For over 80 years, lighting professionals have been using the Color Rendering Index to evaluate the fidelity of artificial light coloring. Though it has been a valuable tool for many years, there are several reasons why it is now outdated and time to move on to the TM-30-15.

  1. CRI was determined by comparing a reference light source to a product with only eight color samples. This allowed for manufacturers to develop light sources that would score higher while possibly oversaturating certain colors. The resulting CRI would make product comparisons difficult because two products may have the same CRI, but the color saturation may be very different.
  2. A quick comparison of the spectral power distribution curves of any gas illuminant, like a compact fluorescent lamp (shown below), will illustrate the incomplete nature of their distributions. LEDs on the other hand may test lower under CRI, but display a more even distribution of color. A recent customer of mine has a paint shop where he uses a color wheel to test the accuracy of the light source. He currently has older lights that he wants to change out to be more energy efficient but he can’t compromise on the color quality. The vendor on the project was looking at tri-phosphor (high CRI) T8 lamps but they couldn’t find an option that was efficient enough to qualify for incentives. After trying many lamps the vendor discovered that the lamp needed to be >88 CRI, however, he was surprised to discover that all of the TLED lamps that he tested met the customer’s strict color requirements at a lower CRI. This is because the LED had better color representation over the entire spectral power distribution curve. Notice the more gradual smoother curve for the LED graph on the left below.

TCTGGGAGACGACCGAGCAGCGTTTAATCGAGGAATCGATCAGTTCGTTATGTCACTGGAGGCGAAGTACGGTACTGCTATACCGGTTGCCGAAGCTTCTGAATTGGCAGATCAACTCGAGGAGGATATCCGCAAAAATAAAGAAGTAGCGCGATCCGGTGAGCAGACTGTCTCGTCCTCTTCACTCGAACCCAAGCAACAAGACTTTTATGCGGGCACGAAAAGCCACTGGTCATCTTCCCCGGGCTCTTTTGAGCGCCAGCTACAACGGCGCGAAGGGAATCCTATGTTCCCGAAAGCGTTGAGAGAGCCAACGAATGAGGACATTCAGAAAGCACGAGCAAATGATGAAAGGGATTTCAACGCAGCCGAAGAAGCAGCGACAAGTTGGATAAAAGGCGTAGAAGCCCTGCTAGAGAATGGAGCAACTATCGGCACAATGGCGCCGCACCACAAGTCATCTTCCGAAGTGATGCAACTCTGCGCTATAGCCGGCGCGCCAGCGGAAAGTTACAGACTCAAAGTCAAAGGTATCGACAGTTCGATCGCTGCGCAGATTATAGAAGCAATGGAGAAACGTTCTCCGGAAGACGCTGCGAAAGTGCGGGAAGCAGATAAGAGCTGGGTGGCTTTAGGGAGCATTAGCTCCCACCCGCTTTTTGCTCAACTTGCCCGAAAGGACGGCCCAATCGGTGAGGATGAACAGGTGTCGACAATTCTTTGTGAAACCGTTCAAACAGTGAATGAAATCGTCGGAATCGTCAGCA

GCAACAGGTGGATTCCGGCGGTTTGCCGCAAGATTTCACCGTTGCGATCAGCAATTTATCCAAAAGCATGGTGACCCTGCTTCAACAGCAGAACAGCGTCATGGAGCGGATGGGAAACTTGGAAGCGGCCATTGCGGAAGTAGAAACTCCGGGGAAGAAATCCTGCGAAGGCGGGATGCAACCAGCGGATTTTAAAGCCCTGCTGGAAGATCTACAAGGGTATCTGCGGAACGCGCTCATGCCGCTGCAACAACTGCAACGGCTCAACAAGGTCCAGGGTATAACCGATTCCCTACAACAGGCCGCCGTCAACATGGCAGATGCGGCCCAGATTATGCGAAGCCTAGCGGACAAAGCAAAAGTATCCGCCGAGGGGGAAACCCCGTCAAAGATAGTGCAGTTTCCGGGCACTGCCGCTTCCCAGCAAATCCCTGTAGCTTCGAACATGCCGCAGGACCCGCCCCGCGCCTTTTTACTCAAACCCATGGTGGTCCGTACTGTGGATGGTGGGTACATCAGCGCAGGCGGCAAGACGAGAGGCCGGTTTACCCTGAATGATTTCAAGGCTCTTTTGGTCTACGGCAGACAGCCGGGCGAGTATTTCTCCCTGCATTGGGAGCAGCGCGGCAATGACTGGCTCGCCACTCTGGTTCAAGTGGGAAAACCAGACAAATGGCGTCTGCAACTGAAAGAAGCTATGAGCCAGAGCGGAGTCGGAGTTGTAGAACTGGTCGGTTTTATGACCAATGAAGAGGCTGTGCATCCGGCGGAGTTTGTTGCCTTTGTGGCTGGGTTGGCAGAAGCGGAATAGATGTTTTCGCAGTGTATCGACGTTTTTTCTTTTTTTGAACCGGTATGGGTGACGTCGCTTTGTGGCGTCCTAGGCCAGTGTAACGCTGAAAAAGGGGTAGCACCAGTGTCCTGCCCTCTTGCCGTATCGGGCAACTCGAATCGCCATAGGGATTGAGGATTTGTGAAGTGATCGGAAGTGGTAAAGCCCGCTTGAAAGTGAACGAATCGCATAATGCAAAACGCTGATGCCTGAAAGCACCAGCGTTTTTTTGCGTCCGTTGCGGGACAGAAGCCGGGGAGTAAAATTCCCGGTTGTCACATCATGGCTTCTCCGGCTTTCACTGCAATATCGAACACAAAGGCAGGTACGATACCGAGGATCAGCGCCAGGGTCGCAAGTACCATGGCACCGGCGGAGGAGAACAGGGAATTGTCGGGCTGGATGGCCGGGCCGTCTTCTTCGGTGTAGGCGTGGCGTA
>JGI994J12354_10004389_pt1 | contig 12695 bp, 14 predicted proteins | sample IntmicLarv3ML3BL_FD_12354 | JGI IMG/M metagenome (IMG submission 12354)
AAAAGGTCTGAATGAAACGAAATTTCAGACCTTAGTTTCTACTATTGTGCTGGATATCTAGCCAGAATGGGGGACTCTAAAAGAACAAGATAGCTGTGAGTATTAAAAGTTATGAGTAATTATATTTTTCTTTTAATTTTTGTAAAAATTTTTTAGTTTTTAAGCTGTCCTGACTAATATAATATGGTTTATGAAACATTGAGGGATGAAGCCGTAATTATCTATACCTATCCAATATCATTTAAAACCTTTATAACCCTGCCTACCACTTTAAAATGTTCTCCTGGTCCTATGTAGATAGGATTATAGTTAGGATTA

Royer, M. (2015). Limitation of Average Values, Retrieved from

  1. The TM-30-15 has three main output measures that offer more ways to evaluate the color quality of a light source. Color fidelity (Rf), Gamut (Rg), and a color vector graph (circle graph below) are the main evaluation metrics for TM30. In addition to the three main measures, there are also other measurements for specialized interests, like the skin color rendering index (Rf,skin) which tell you how accurately skin color will be perceived under a light source..

The new TM30 measure is a great resource to evaluate the performance of a light source by simply looking at a spec sheet. Because of the different measurement outputs, lighting professionals can not only evaluate the color fidelity with more precision, they can also more easily see the color saturation over the entire color spectrum. It’s now time to replace the antiquated CRI measure with the TM30.

For further information please refer to the “Understanding and Applying TM-30-15” presentation at:


Royer, M. (2015). F32T8 835 (Source No.37), Retrieved from